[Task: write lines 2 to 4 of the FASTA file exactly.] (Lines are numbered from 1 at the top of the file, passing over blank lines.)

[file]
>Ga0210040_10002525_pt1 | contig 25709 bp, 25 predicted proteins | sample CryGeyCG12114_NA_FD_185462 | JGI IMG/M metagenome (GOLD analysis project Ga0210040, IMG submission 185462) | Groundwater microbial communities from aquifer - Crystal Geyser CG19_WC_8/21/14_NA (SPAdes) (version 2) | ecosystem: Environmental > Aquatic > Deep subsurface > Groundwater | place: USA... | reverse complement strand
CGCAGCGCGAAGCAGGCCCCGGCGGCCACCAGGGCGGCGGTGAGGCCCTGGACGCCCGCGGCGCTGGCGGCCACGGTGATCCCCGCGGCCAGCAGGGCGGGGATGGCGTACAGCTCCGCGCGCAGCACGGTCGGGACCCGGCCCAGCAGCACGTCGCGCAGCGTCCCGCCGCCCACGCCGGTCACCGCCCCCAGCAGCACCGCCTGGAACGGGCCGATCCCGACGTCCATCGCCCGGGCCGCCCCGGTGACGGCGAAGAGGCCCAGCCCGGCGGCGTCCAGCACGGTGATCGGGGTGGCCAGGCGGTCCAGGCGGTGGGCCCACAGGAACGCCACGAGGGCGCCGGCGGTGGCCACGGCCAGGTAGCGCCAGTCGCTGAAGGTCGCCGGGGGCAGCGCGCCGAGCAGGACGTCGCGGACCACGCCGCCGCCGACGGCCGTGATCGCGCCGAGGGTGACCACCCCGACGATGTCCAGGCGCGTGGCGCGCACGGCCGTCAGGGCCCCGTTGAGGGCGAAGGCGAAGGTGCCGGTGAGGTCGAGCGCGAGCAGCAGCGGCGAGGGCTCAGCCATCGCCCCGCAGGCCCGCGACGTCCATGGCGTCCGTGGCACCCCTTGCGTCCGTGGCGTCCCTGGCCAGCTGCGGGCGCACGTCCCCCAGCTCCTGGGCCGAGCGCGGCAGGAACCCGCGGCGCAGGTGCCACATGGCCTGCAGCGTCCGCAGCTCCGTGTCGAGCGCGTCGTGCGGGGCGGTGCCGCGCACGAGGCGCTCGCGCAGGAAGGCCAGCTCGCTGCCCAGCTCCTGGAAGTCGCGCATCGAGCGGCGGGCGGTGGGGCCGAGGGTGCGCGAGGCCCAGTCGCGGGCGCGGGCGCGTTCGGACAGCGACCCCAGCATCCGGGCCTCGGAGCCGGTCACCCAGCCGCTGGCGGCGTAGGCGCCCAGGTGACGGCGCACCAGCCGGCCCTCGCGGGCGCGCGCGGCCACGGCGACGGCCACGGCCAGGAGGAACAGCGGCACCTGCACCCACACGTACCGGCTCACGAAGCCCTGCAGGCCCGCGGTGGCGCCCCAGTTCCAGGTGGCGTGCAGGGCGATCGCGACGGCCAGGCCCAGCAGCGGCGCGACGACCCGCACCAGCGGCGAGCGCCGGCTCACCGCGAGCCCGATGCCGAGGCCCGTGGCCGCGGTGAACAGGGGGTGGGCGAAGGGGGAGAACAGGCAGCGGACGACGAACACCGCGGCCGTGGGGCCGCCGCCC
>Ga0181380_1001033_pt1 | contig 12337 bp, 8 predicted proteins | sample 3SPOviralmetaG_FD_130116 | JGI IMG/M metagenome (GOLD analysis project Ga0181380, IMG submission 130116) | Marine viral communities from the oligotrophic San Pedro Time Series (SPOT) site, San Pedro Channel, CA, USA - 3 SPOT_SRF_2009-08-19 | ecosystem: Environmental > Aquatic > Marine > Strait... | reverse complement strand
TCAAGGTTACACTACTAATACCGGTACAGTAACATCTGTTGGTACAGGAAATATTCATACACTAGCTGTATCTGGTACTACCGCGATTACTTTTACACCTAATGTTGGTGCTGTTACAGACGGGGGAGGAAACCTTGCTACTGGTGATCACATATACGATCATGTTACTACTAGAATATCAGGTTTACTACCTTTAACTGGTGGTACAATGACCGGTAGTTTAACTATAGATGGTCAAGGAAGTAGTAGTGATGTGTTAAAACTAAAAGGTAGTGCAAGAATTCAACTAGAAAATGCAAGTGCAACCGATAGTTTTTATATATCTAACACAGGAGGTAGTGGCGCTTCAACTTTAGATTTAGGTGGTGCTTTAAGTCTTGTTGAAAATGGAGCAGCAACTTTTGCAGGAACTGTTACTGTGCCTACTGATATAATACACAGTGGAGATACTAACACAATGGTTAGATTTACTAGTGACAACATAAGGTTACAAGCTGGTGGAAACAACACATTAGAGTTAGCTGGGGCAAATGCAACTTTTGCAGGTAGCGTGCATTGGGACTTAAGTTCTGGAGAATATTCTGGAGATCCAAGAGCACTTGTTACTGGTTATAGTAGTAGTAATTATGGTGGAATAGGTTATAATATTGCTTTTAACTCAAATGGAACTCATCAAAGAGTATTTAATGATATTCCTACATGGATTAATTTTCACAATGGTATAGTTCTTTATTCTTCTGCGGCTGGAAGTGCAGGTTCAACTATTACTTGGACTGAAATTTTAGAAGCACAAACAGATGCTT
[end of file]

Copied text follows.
CGCAGCGCGAAGCAGGCCCCGGCGGCCACCAGGGCGGCGGTGAGGCCCTGGACGCCCGCGGCGCTGGCGGCCACGGTGATCCCCGCGGCCAGCAGGGCGGGGATGGCGTACAGCTCCGCGCGCAGCACGGTCGGGACCCGGCCCAGCAGCACGTCGCGCAGCGTCCCGCCGCCCACGCCGGTCACCGCCCCCAGCAGCACCGCCTGGAACGGGCCGATCCCGACGTCCATCGCCCGGGCCGCCCCGGTGACGGCGAAGAGGCCCAGCCCGGCGGCGTCCAGCACGGTGATCGGGGTGGCCAGGCGGTCCAGGCGGTGGGCCCACAGGAACGCCACGAGGGCGCCGGCGGTGGCCACGGCCAGGTAGCGCCAGTCGCTGAAGGTCGCCGGGGGCAGCGCGCCGAGCAGGACGTCGCGGACCACGCCGCCGCCGACGGCCGTGATCGCGCCGAGGGTGACCACCCCGACGATGTCCAGGCGCGTGGCGCGCACGGCCGTCAGGGCCCCGTTGAGGGCGAAGGCGAAGGTGCCGGTGAGGTCGAGCGCGAGCAGCAGCGGCGAGGGCTCAGCCATCGCCCCGCAGGCCCGCGACGTCCATGGCGTCCGTGGCACCCCTTGCGTCCGTGGCGTCCCTGGCCAGCTGCGGGCGCACGTCCCCCAGCTCCTGGGCCGAGCGCGGCAGGAACCCGCGGCGCAGGTGCCACATGGCCTGCAGCGTCCGCAGCTCCGTGTCGAGCGCGTCGTGCGGGGCGGTGCCGCGCACGAGGCGCTCGCGCAGGAAGGCCAGCTCGCTGCCCAGCTCCTGGAAGTCGCGCATCGAGCGGCGGGCGGTGGGGCCGAGGGTGCGCGAGGCCCAGTCGCGGGCGCGGGCGCGTTCGGACAGCGACCCCAGCATCCGGGCCTCGGAGCCGGTCACCCAGCCGCTGGCGGCGTAGGCGCCCAGGTGACGGCGCACCAGCCGGCCCTCGCGGGCGCGCGCGGCCACGGCGACGGCCACGGCCAGGAGGAACAGCGGCACCTGCACCCACACGTACCGGCTCACGAAGCCCTGCAGGCCCGCGGTGGCGCCCCAGTTCCAGGTGGCGTGCAGGGCGATCGCGACGGCCAGGCCCAGCAGCGGCGCGACGACCCGCACCAGCGGCGAGCGCCGGCTCACCGCGAGCCCGATGCCGAGGCCCGTGGCCGCGGTGAACAGGGGGTGGGCGAAGGGGGAGAACAGGCAGCGGACGACGAACACCGCGGCCGTGGGGCCGCCGCCC
>Ga0181380_1001033_pt1 | contig 12337 bp, 8 predicted proteins | sample 3SPOviralmetaG_FD_130116 | JGI IMG/M metagenome (GOLD analysis project Ga0181380, IMG submission 130116) | Marine viral communities from the oligotrophic San Pedro Time Series (SPOT) site, San Pedro Channel, CA, USA - 3 SPOT_SRF_2009-08-19 | ecosystem: Environmental > Aquatic > Marine > Strait... | reverse complement strand
TCAAGGTTACACTACTAATACCGGTACAGTAACATCTGTTGGTACAGGAAATATTCATACACTAGCTGTATCTGGTACTACCGCGATTACTTTTACACCTAATGTTGGTGCTGTTACAGACGGGGGAGGAAACCTTGCTACTGGTGATCACATATACGATCATGTTACTACTAGAATATCAGGTTTACTACCTTTAACTGGTGGTACAATGACCGGTAGTTTAACTATAGATGGTCAAGGAAGTAGTAGTGATGTGTTAAAACTAAAAGGTAGTGCAAGAATTCAACTAGAAAATGCAAGTGCAACCGATAGTTTTTATATATCTAACACAGGAGGTAGTGGCGCTTCAACTTTAGATTTAGGTGGTGCTTTAAGTCTTGTTGAAAATGGAGCAGCAACTTTTGCAGGAACTGTTACTGTGCCTACTGATATAATACACAGTGGAGATACTAACACAATGGTTAGATTTACTAGTGACAACATAAGGTTACAAGCTGGTGGAAACAACACATTAGAGTTAGCTGGGGCAAATGCAACTTTTGCAGGTAGCGTGCATTGGGACTTAAGTTCTGGAGAATATTCTGGAGATCCAAGAGCACTTGTTACTGGTTATAGTAGTAGTAATTATGGTGGAATAGGTTATAATATTGCTTTTAACTCAAATGGAACTCATCAAAGAGTATTTAATGATATTCCTACATGGATTAATTTTCACAATGGTATAGTTCTTTATTCTTCTGCGGCTGGAAGTGCAGGTTCAACTATTACTTGGACTGAAATTTTAGAAGCACAAACAGATGCTT